Culture is playing an emerging role in EU integration policies. This is a consequence of the inclusion of Article 128 (now Article 151) in the EU Treaty of 1991, the first article in the history of integration that acknowledges the role that culture should play within Europe: "The Community shall contribute to the flowering of the cultures of the Member States, while respecting their national and regional diversity and at the same time bringing the common cultural heritage to the fore".  One may say that of the three pillars of integration defined by the Maastricht Treaty—European Community, Common Foreign and Security Policy, Police and Judicial Co-operation in Criminal Matters—we are witnessing a new way to imagine the EU, this time based on a fourth pillar—the cultural one—which is an offshoot from the first pillar. The emergence of this fourth pillar was endorsed by the "European Agenda for Culture in a Globalizing World" (May 10, 2007) and may be illustrated with European Commission President José Manuel Barroso’s words: "Culture and creativity are important drivers for personal development, social cohesion and economic growth. Today’s strategy, promoting intercultural understanding, confirms culture’s place at the heart of our policies" (European Commission, September 2007 – Eurobarometer). In short, what for Jean Monnet was only a (desirable) utopia—"If I had to do it again, I would begin with culture", is actually taking place with a renewed European cultural integration.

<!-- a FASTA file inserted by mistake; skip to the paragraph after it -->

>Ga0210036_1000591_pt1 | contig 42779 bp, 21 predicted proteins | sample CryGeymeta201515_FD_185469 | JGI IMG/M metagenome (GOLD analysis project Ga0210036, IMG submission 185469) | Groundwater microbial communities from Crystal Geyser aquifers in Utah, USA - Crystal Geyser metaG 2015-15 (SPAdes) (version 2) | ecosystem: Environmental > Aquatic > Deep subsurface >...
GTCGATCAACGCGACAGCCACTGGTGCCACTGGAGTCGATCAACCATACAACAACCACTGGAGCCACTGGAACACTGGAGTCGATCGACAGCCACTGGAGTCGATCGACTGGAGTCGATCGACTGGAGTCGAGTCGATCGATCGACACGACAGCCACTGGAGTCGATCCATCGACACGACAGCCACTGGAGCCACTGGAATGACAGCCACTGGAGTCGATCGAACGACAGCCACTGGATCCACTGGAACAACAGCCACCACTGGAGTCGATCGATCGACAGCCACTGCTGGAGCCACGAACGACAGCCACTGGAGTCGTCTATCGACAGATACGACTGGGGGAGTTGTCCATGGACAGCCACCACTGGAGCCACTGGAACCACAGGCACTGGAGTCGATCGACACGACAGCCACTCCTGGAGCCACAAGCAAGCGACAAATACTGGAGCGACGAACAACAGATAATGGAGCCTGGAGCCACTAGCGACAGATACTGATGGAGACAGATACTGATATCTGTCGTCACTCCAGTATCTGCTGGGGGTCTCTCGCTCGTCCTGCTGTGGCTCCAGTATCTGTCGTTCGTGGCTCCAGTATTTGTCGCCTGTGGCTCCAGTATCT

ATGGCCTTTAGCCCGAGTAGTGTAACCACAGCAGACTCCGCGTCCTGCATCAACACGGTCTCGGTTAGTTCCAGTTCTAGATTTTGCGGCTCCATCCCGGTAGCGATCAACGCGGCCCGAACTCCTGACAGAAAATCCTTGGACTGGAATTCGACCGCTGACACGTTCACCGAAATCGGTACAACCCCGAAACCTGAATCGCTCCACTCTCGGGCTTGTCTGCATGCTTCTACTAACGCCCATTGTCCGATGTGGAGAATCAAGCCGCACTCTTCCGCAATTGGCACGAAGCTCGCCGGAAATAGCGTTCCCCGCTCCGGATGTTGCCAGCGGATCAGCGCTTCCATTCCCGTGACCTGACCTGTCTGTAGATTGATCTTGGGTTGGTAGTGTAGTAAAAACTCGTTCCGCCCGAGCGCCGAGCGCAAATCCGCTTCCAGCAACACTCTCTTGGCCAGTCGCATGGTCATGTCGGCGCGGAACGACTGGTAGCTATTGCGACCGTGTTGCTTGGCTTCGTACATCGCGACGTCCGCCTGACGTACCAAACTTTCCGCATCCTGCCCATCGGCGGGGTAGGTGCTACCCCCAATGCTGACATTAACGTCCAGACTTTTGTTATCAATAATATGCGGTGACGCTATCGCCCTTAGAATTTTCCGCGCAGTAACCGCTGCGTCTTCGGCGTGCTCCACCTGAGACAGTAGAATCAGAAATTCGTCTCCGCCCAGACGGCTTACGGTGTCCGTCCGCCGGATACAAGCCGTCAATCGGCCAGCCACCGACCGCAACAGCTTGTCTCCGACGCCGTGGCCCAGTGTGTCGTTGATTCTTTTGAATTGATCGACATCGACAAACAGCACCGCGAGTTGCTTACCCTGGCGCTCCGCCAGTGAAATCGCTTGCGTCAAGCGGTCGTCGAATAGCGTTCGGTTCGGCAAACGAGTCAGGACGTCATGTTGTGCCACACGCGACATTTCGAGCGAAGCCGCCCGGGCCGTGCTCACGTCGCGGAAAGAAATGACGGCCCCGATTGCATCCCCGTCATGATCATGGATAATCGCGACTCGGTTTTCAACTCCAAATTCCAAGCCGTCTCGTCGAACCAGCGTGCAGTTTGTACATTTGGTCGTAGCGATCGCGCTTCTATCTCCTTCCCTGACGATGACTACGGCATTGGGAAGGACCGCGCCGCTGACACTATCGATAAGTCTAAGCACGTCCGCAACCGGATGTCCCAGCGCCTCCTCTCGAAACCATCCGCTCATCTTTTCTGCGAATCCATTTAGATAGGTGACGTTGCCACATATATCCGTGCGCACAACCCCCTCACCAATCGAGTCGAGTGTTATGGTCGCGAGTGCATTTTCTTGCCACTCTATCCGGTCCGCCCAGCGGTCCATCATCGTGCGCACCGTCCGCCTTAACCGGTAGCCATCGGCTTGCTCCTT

The name of this Jean Monnet Chair "The Culture of European Integration" summarizes two key meanings. Firstly, the fact that culture is paramount for a deepening in European integration. Secondly, the EU ‘Europeanizes’ a former entity, namely, European common culture, which pre-existed the new polity and already predicated the existence of shared values. Through a joint appointment with two schools within the University of Santiago de Compostela: the School of Languages & Literature and the School of Art History, and within two European MA and doctoral networks, this Jean Monnet Chair includes two undergraduate and two graduate seminars with an audience of around 250 national and international students. The underlying aim in all these seminars—from different perspectives—is to pose the "new" question "What Is European Culture?" To say that this question is new may seem astounding inasmuch as European culture—in Ernst Robert Curtius’s words—"embraces a period of some twenty-six centuries (reckoning from Homer to Goethe)". Nevertheless, this question should be asked anew within the context of European integration, materialized through the EU.


The main aim of this Jean Monnet Chair "The Culture of European Integration" however, is to train undergraduate and graduate students in content related to the importance of culture for European integration, inclusive of European literature, translation, cinema, "major" and "minor" languages and literatures, migrant and exile literature, cultural memory and intercultural communication.